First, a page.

* DES_DECRYPT() could crash if the argument was not produced by DES_ENCRYPT().
* The server and client did not always properly negotiate authentication plugin names.
* --autocommit=ON did not work (it set the global autocommit value to 0, not 1).
* A query of the following form returned an incorrect result, where the values for col_name in the result set were entirely replaced with NULL values:
SELECT DISTINCT col_name ... ORDER BY col_name DESC;
* SHOW PRIVILEGES did not display a row for the PROXY privilege.
* SHOW PROFILE could truncate source file names or fail to show function names.
* DELETE or UPDATE statements could fail if they used DATE or DATETIME values with a year, month, or day part of zero.
* The ESCAPE clause for the LIKE operator allows only expressions that evaluate to a constant at execution time, but aggregate functions were not being rejected.
* Memory leaks detected by Valgrind, some of which could cause incorrect query results, were corrected.
* The DEFAULT_CHARSET and DEFAULT_COLLATION CMake options did not work.
* An OUTER JOIN query using WHERE column IS NULL could return an incorrect result.
* Starting the server with the --defaults-file=file_name option, where the file name had no extension, caused a server crash.
* Outer joins with an empty table could produce incorrect results.
* In debug builds, SUBSTRING_INDEX(FORMAT(...), FORMAT(...)) could cause a server crash.
* When mysqladmin was run with the --sleep and --count options, it went into an infinite loop executing the specified command.
* Some string manipulating SQL functions use a shared string object intended to contain an immutable empty string. This object was used by the SQL function SUBSTRING_INDEX() to return an empty string when one argument was of the wrong datatype. If the string object was then modified by the SQL function INSERT(), undefined behavior ensued.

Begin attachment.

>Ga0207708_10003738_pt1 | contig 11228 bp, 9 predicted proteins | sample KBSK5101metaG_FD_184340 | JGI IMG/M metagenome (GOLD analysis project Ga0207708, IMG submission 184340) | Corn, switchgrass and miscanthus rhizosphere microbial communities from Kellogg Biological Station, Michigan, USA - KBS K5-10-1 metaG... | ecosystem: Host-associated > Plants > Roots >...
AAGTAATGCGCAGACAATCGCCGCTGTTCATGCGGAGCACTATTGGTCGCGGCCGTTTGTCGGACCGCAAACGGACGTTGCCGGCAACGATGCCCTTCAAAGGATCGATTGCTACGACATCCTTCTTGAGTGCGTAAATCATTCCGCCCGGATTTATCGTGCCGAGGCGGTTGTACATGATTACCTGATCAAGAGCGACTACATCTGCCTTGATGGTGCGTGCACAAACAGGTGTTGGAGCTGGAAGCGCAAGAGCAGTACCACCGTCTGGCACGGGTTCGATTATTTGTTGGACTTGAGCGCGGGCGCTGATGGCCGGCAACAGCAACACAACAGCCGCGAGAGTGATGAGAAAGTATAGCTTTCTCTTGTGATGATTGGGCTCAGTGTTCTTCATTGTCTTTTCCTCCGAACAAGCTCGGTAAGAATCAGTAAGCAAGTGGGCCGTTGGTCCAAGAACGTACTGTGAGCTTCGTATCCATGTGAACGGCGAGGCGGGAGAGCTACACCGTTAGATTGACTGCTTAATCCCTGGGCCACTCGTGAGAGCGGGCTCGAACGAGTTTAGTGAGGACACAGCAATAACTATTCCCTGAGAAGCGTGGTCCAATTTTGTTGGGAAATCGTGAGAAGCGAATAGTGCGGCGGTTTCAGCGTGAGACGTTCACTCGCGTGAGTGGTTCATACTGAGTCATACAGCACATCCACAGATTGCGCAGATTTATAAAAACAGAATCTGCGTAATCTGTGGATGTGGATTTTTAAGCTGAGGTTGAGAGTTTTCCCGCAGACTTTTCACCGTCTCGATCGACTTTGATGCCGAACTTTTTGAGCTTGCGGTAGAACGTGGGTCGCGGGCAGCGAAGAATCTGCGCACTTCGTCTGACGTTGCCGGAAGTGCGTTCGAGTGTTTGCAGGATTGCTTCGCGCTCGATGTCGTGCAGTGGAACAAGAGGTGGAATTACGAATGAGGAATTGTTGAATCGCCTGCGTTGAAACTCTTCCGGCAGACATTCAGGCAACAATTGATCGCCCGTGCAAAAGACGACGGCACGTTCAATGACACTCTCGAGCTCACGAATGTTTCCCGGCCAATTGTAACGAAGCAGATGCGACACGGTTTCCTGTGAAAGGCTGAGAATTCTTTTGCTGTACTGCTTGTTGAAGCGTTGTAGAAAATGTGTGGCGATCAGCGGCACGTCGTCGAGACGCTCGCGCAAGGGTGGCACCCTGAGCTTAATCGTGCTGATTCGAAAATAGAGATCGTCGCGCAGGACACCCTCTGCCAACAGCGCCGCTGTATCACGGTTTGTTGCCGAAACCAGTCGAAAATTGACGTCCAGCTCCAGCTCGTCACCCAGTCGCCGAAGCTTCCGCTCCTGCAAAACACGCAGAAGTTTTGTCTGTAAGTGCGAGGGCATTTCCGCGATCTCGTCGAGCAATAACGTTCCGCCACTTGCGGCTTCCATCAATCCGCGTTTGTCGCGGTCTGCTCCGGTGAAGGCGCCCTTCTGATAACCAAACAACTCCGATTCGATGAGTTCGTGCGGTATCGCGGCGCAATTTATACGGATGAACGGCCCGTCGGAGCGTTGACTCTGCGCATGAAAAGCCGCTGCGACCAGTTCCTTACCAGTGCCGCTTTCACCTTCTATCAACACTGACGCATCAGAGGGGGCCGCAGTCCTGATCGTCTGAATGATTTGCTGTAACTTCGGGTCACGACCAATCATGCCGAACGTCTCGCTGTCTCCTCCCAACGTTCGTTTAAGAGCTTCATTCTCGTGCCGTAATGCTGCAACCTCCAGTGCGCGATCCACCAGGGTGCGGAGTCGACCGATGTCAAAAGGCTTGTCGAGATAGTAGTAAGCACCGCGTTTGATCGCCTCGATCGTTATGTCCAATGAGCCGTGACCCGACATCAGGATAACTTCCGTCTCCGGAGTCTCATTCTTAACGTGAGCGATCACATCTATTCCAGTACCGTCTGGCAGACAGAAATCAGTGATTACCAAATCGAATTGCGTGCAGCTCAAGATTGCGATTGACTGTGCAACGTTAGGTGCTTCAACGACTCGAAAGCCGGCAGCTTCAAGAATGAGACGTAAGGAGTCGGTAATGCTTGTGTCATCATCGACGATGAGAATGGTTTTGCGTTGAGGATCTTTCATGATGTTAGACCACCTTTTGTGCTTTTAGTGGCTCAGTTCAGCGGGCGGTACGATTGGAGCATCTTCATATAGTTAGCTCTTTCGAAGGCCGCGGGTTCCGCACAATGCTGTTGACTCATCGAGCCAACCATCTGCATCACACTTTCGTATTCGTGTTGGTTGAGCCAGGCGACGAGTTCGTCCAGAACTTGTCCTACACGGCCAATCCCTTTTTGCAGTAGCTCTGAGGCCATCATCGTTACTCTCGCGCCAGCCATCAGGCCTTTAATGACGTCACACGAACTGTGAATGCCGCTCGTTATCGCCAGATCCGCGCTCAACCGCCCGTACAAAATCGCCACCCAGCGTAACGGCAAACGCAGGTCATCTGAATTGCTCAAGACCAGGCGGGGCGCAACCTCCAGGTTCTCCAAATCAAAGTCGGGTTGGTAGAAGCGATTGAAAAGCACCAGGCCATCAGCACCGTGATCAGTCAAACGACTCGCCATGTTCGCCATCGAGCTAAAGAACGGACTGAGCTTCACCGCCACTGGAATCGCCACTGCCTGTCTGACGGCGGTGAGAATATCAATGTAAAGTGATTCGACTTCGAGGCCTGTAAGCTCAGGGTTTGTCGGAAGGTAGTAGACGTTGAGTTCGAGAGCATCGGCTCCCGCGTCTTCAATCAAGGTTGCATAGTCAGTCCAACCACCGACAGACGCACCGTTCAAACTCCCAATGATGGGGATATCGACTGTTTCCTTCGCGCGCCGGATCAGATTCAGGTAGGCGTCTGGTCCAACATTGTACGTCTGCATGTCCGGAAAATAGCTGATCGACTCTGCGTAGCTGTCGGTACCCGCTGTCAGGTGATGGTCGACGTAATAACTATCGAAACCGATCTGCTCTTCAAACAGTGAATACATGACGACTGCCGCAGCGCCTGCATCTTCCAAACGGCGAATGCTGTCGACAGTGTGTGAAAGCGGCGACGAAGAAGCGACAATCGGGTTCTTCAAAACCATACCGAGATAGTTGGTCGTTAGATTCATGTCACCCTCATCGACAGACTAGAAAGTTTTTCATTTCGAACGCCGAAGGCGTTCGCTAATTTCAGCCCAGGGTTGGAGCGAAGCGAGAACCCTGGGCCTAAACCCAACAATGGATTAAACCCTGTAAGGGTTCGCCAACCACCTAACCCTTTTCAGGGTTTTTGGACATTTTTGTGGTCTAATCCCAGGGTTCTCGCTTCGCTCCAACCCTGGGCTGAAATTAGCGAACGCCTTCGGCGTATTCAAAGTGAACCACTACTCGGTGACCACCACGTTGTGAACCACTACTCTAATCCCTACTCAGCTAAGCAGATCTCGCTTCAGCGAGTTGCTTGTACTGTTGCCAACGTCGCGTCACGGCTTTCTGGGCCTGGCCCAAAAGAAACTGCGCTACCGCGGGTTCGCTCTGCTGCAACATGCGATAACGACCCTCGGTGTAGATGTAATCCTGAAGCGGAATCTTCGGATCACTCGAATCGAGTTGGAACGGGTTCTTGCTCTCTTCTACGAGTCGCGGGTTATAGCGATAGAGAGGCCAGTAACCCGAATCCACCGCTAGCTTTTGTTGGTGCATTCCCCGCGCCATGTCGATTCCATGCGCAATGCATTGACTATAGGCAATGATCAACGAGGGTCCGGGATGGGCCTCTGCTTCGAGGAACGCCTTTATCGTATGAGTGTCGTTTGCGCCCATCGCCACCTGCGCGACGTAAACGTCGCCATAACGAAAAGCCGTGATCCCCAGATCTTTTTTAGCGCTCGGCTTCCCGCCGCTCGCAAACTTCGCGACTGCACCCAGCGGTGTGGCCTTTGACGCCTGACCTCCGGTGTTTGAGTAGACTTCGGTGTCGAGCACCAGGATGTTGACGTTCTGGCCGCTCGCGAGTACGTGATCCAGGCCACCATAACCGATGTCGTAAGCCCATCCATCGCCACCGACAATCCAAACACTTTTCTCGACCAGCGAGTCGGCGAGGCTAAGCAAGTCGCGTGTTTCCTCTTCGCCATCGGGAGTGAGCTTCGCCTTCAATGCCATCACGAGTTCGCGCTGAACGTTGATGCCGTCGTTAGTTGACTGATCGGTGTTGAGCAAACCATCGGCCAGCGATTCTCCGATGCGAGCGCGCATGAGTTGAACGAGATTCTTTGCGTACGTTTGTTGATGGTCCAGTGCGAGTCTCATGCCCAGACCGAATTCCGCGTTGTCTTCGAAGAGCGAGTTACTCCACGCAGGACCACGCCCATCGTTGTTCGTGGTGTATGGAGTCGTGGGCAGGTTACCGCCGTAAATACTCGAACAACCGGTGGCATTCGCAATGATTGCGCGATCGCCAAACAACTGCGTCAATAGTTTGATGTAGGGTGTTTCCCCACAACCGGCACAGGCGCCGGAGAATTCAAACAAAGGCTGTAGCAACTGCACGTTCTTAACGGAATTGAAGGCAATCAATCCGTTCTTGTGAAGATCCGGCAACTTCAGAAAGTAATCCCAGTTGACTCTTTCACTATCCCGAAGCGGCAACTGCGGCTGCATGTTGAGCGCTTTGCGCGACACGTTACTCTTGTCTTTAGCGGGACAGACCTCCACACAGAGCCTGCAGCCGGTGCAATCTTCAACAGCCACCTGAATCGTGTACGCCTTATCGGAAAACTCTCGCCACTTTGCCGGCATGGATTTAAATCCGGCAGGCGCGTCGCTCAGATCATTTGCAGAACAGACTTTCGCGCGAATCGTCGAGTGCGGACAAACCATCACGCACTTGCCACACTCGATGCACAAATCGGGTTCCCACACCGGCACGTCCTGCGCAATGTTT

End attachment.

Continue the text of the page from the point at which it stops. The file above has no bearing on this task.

* Parsing nested regular expressions could lead to recursion resulting in a stack overflow crash.
* The fix for Bug#25192 caused load_defaults() to add an argument separator to distinguish options loaded from configure files from those provided on the command line, whether or not the application needed it.
* The mysql client went into an infinite loop if the standard input was a directory.
* Outer joins on a unique key could return incorrect results.
* The expression const1 BETWEEN const2 AND field was optimized incorrectly and produced incorrect results.
* Some RPM installation scripts used a hardcoded value for the data directory, which could result in a failed installation for users who have a nonstandard data directory location. The same was true for other configuration values such as the PID file name.
* On FreeBSD and OpenBSD, the server incorrectly checked the range of the system date, causing legal values to be rejected.
* Sorting using ORDER BY AVG(DISTINCT decimal_col) caused a server crash or incorrect results.
* When using ExtractValue() or UpdateXML(), if the XML to be read contained an incomplete XML comment, MySQL read beyond the end of the XML string when processing, leading to a crash of the server.
* DATE_ADD() and DATE_SUB() return a string if the first argument is a string, but incorrectly returned a binary string. Now they return a character string with a collation of connection_collation.